For the sake of argument, let’s make a few assumptions.
Let’s assume that a sizable enough chunk of Florida’s $2.2 billion surplus goes toward permanent funding aimed at making our kids safer from the state’s 5,000 sexual predators. Measures taken would include more probation officers and a sophisticated system of monitoring those would-be threats to our communities and neighborhoods. That includes information sharing among probation personnel, police and judges.
Let’s assume that the Legislature – in the aftermath of recent tragedies, national notoriety and lots of tough talk — acts appropriately tough.
That means fast-tracking bills that would impose significantly harsher sentences and global positioning satellite surveillance of all those on probation or any kind of community control. Lifetime supervision would certainly be in the mix – as would a stricter definition for who qualifies for probation in the first place.
And nothing – from castration to town square pillories — should be ruled out. Moreover, serious slammer time should await those who harbor either a registered sex offender (29,000 in Florida) or predator.
Let’s assume that Attorney General Charlie Crist maintains his high profile bully pulpit on the issue of probation abuse and stays on the Fox News circuit with O’Reilly and Geraldo. And let’s also assume he persuades the Legislature to pass the “Anti-Murder Act” and keeps those op-ed pieces coming so society doesn’t let down its collective guard.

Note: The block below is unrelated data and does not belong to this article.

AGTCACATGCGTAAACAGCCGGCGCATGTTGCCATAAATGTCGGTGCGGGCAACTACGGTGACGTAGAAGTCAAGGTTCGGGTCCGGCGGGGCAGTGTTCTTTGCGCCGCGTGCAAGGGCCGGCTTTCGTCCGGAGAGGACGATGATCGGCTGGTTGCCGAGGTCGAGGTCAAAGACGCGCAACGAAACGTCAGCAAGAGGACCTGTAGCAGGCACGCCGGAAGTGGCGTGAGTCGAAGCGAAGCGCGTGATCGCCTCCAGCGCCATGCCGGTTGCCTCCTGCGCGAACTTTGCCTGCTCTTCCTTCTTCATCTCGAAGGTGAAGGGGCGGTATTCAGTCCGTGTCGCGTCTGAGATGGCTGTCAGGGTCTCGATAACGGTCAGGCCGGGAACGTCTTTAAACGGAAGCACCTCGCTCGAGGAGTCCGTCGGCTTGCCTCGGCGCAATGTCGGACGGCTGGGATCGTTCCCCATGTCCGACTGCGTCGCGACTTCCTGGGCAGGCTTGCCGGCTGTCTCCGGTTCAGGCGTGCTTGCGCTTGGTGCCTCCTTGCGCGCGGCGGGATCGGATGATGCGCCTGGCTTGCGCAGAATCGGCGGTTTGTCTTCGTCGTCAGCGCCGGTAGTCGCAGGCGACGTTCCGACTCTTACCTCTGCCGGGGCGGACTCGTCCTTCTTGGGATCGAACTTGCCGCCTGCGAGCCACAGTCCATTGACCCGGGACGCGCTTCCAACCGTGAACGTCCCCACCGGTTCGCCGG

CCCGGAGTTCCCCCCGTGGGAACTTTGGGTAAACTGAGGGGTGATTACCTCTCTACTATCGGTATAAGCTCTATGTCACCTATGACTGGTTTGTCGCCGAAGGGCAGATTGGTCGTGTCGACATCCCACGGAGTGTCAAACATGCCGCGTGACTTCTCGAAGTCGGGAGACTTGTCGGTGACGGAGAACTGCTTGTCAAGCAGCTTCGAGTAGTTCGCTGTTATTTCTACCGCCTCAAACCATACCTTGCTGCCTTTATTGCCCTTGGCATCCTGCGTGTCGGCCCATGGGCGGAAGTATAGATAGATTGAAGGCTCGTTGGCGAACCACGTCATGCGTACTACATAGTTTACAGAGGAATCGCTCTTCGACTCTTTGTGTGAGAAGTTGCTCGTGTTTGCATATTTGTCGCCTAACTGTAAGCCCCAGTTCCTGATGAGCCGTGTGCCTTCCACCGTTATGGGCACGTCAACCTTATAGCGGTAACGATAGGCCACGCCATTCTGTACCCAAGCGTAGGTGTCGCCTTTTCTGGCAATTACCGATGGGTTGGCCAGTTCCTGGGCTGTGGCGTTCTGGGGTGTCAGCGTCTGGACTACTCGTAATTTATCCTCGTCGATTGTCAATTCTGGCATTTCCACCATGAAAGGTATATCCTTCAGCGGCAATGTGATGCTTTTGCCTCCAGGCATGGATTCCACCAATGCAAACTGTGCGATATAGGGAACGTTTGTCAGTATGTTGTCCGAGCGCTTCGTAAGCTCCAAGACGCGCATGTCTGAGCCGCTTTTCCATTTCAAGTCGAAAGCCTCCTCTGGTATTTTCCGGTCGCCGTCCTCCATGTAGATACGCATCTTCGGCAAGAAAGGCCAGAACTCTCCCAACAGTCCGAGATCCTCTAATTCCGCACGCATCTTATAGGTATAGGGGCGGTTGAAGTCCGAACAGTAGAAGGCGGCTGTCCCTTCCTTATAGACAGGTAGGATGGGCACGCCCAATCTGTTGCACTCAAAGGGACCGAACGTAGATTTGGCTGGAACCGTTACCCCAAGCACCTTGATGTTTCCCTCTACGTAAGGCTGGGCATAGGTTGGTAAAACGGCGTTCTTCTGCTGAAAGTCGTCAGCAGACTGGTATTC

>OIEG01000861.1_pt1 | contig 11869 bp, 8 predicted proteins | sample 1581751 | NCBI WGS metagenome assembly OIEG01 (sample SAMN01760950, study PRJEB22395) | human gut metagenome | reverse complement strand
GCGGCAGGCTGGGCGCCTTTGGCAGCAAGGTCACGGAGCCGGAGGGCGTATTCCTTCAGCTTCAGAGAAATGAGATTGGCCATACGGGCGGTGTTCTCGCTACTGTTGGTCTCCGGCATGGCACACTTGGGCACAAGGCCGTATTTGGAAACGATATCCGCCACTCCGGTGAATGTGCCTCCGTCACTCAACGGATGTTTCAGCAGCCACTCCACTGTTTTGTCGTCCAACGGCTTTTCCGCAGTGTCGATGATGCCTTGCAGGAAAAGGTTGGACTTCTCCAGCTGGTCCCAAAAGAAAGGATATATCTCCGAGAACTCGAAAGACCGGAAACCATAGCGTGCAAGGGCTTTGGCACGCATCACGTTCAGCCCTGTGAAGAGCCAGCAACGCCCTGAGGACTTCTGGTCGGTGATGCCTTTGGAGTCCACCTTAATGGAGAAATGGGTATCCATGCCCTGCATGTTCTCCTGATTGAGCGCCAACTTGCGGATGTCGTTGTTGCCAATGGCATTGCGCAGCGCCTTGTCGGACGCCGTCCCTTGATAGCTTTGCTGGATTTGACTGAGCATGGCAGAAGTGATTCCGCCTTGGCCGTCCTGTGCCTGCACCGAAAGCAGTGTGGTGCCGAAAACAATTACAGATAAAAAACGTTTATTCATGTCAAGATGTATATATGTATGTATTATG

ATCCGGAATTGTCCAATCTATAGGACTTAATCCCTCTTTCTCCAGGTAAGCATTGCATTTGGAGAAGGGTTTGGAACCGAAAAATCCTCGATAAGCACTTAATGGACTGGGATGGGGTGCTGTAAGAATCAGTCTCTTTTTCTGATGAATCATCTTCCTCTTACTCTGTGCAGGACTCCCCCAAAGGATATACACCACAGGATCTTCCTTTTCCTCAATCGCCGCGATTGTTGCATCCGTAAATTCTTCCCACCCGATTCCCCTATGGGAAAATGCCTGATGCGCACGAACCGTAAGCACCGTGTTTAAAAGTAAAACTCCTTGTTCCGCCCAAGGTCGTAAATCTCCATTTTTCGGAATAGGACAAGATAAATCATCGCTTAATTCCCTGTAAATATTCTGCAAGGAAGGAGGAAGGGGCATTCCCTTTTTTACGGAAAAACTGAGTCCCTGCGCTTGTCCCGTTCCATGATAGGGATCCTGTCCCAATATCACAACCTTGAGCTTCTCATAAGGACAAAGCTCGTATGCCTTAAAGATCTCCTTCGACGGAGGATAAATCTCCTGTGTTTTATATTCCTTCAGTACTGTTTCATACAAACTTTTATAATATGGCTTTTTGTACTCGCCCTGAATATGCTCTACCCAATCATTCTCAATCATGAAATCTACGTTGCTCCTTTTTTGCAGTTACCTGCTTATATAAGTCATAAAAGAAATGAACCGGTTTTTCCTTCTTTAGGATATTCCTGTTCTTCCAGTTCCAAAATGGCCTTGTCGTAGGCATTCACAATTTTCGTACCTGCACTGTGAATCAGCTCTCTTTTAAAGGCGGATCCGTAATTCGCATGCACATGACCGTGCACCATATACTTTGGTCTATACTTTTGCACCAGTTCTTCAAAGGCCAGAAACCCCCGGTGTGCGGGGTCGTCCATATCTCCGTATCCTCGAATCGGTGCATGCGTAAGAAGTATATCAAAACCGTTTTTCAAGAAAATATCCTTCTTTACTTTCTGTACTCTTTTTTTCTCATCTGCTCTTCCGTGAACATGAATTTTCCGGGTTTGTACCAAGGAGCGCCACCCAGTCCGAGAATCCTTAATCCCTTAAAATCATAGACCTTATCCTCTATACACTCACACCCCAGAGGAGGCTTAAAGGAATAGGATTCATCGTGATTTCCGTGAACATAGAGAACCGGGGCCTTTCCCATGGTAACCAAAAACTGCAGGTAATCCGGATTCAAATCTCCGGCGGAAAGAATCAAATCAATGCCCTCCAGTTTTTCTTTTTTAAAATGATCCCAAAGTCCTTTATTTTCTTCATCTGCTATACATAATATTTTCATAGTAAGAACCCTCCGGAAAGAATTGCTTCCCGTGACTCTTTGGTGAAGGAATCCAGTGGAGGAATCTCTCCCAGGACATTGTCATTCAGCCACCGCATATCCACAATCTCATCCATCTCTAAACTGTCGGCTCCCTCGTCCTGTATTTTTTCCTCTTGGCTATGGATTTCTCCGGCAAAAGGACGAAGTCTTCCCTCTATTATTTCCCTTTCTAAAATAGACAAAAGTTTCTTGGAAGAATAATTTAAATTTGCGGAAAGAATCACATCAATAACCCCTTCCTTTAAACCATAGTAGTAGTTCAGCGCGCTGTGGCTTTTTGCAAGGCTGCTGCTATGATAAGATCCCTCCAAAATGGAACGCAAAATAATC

But there’s one critical variable unaccounted for. And it has nothing to do with budgets or political process or civil liberties.
Arguably, none of these get-tough measures would have prevented the murder of Ruskin’s Sarah Michelle Lunde by registered sexual offender David Lee Onstott, a life-long loser and convicted rapist. Nothing can legislate parental responsibility.
The reason that 13-year-old Sarah was proximate enough to Onstott to be endangered was that he was familiar with her family. He used to date her mother. Repeat DATE her mother. There are no mandates that insulate kids against that sort of egregious judgment.
And it wasn’t a particularly prudent move for the mother to leave Sarah and her teen-aged brother alone while she was out of town. The 17-year-old was hanging out with buddies when the post-midnight strangling occurred.
For the sake of argument, it wouldn’t have taken much – certainly well shy of tough, new sex-offender and predator laws – to have ensured that Sarah Lunde was still among the living.